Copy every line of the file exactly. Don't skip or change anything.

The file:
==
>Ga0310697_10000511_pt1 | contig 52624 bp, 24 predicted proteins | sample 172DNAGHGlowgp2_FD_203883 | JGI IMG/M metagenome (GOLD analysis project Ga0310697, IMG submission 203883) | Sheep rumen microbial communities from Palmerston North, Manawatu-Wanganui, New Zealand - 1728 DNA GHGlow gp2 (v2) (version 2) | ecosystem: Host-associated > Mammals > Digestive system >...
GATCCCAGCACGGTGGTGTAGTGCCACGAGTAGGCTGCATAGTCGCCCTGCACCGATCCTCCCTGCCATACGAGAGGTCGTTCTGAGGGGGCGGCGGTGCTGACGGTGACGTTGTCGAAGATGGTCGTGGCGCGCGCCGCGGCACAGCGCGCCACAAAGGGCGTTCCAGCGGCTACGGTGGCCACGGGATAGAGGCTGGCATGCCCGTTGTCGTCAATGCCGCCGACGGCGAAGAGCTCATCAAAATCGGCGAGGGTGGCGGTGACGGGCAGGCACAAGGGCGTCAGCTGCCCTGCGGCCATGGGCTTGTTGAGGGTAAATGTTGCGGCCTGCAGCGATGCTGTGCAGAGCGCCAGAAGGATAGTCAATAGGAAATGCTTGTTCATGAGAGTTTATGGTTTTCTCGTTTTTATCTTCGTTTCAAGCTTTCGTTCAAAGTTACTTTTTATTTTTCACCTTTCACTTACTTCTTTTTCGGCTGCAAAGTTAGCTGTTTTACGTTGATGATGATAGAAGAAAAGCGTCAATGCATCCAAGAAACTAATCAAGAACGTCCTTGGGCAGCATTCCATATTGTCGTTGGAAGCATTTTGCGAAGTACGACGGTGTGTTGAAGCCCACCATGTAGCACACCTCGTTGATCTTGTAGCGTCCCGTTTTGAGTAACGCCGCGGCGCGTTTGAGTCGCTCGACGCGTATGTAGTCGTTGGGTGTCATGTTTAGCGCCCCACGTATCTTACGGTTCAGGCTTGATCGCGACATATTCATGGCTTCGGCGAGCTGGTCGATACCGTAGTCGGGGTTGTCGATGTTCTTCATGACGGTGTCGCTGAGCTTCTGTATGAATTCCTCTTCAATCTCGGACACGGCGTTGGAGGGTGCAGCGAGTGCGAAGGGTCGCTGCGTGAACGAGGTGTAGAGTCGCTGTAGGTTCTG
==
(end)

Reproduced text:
>Ga0310697_10000511_pt1 | contig 52624 bp, 24 predicted proteins | sample 172DNAGHGlowgp2_FD_203883 | JGI IMG/M metagenome (GOLD analysis project Ga0310697, IMG submission 203883) | Sheep rumen microbial communities from Palmerston North, Manawatu-Wanganui, New Zealand - 1728 DNA GHGlow gp2 (v2) (version 2) | ecosystem: Host-associated > Mammals > Digestive system >...
GATCCCAGCACGGTGGTGTAGTGCCACGAGTAGGCTGCATAGTCGCCCTGCACCGATCCTCCCTGCCATACGAGAGGTCGTTCTGAGGGGGCGGCGGTGCTGACGGTGACGTTGTCGAAGATGGTCGTGGCGCGCGCCGCGGCACAGCGCGCCACAAAGGGCGTTCCAGCGGCTACGGTGGCCACGGGATAGAGGCTGGCATGCCCGTTGTCGTCAATGCCGCCGACGGCGAAGAGCTCATCAAAATCGGCGAGGGTGGCGGTGACGGGCAGGCACAAGGGCGTCAGCTGCCCTGCGGCCATGGGCTTGTTGAGGGTAAATGTTGCGGCCTGCAGCGATGCTGTGCAGAGCGCCAGAAGGATAGTCAATAGGAAATGCTTGTTCATGAGAGTTTATGGTTTTCTCGTTTTTATCTTCGTTTCAAGCTTTCGTTCAAAGTTACTTTTTATTTTTCACCTTTCACTTACTTCTTTTTCGGCTGCAAAGTTAGCTGTTTTACGTTGATGATGATAGAAGAAAAGCGTCAATGCATCCAAGAAACTAATCAAGAACGTCCTTGGGCAGCATTCCATATTGTCGTTGGAAGCATTTTGCGAAGTACGACGGTGTGTTGAAGCCCACCATGTAGCACACCTCGTTGATCTTGTAGCGTCCCGTTTTGAGTAACGCCGCGGCGCGTTTGAGTCGCTCGACGCGTATGTAGTCGTTGGGTGTCATGTTTAGCGCCCCACGTATCTTACGGTTCAGGCTTGATCGCGACATATTCATGGCTTCGGCGAGCTGGTCGATACCGTAGTCGGGGTTGTCGATGTTCTTCATGACGGTGTCGCTGAGCTTCTGTATGAATTCCTCTTCAATCTCGGACACGGCGTTGGAGGGTGCAGCGAGTGCGAAGGGTCGCTGCGTGAACGAGGTGTAGAGTCGCTGTAGGTTCTG